2.4 Claims by women’s NGOs
After having looked at claims to European citizenship by Kurdish nationals in Turkey via the ECtHRs, let us now look at claims to European citizenship via other means. We will be discussing here the case of four women’s NGOs in Turkey and their claims of citizenship. These are the following. The Association for Supporting and Training Women Candidates, KADER. KADER is the only association in Turkey which works to encourage women to participate in the decision making bodies, such as parliament, local administration or syndicates. The second group is Women Entrepreneurs Association, KAGİDER. It was founded in 2002, as a sister association of Turkish Industrialists’ and Businessmen’s Association with the mission of developing women’s entrepreneurship and status in economic and social life. Third associations is a feminist association called Women’s Center, KAMER. It was founded as a support centre for women experiencing violence in Diyarbakır, a city in south-eastern Anatolia, in 1997. Over the years it expanded its activities to 23 provinces of Eastern and South-eastern Anatolia, both to districts and villages. Finally, the Capital City Women’s Platform. It is an independent Islamist woman’s organisation in Turkey founded in 1995. The Platform focuses on gender issues. The members’ work is concerned with issues such gender-based discrimination, gender equality, social and economic problems of women are all within the scope of the Platform.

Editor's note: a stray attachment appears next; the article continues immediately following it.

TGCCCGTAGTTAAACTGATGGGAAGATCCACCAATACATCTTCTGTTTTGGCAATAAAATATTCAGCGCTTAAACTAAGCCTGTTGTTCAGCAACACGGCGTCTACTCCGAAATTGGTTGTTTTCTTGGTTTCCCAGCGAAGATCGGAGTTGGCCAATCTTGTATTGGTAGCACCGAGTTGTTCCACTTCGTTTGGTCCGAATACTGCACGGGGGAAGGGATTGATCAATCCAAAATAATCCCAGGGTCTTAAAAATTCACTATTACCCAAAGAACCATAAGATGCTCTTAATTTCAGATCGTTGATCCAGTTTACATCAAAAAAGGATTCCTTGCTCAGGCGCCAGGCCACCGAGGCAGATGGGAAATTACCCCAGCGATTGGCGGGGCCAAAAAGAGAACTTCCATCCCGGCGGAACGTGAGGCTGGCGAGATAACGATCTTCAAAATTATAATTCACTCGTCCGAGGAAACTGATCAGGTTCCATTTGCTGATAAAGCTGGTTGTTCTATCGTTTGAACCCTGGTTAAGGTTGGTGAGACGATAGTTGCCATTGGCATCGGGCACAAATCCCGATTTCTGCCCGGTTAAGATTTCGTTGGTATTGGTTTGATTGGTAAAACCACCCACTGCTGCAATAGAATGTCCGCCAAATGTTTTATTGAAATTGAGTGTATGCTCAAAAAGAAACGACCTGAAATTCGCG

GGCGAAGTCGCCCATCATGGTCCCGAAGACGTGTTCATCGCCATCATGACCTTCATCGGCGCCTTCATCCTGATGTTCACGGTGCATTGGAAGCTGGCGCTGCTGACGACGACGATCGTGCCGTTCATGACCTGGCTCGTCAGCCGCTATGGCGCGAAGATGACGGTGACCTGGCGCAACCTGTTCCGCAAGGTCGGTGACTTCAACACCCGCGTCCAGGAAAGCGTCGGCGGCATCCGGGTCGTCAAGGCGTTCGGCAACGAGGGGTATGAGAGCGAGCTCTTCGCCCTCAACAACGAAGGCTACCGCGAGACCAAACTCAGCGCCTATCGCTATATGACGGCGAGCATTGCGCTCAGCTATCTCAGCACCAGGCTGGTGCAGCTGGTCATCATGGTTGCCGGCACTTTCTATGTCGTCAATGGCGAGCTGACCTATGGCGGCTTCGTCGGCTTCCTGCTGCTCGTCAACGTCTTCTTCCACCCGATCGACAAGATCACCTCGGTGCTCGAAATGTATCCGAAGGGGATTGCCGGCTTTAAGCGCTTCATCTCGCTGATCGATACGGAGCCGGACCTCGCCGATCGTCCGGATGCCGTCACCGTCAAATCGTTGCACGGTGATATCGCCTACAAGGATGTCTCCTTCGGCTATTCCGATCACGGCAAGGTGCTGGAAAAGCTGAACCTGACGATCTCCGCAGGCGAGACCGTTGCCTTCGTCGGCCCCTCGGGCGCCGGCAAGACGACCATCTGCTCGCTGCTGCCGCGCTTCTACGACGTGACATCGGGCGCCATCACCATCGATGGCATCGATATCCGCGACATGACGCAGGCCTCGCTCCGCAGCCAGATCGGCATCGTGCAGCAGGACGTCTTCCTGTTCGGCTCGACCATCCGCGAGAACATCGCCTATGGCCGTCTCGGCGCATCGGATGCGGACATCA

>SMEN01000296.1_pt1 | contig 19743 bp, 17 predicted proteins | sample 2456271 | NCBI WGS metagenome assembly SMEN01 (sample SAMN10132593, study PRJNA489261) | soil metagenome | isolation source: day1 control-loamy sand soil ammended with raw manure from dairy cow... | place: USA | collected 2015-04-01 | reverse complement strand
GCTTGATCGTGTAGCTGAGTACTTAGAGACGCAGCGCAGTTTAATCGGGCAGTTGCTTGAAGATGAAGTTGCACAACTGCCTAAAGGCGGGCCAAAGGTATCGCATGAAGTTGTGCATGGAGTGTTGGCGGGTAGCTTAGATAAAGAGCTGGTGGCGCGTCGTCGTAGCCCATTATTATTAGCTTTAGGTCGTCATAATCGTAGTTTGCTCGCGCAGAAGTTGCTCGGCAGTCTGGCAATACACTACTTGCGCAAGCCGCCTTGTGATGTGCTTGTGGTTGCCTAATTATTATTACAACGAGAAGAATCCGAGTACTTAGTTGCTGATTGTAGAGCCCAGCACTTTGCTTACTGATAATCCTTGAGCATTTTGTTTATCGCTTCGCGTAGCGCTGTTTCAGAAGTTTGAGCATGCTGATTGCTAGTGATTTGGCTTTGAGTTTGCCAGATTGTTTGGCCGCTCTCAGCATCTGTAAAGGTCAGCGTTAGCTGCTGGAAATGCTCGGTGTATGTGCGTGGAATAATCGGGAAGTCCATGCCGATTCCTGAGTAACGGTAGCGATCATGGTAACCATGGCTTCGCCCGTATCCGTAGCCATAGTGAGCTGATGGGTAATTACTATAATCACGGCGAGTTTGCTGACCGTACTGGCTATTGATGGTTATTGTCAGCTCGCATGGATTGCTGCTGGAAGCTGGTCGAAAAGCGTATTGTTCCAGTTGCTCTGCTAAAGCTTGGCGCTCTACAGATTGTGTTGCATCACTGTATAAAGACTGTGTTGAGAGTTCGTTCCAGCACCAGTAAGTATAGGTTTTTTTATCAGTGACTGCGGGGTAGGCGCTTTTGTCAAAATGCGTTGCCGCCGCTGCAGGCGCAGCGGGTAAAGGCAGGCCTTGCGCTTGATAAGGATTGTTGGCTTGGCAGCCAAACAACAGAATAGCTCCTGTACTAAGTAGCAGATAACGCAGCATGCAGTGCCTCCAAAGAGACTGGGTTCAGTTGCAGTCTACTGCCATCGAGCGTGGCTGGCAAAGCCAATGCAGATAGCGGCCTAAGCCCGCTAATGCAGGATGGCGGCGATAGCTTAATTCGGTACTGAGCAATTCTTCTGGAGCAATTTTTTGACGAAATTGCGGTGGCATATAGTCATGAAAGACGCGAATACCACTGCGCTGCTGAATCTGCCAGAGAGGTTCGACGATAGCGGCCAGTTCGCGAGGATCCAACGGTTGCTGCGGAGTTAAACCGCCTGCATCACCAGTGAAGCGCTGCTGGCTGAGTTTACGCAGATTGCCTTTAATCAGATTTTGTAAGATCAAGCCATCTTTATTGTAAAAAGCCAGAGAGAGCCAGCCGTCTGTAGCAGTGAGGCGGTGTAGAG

The following excerpt is from Kanci, T., Bayraktar, D., Rumelili, B., and F. Keyman (2010) ‘Women in Turkey and their Acts of European Citizenship’ pp 26-33, which can be found.
While reading, please note the modes in which Turkish women act out European citizenship and the type of demands they advance.
Reflect on the following points and make notes.
- Turkish women do not formally hold the EU citizenship status. Nonetheless, they act out European citizenship by claiming the rights to women’s political participation, equality, freedom from violence and discrimination among others granted by the EU.
- These claims have a double effect. First, they use the EU framework as a leverage to broaden the scope of women’s rights in Turkey. Second, the claims do not take the EU framework for granted but engage in enlarging EU gender based frameworks as well.
- In doing so they challenge politically EU citizenship’s scope and content and, at the same time, participate in the making of European citizenship as citizens.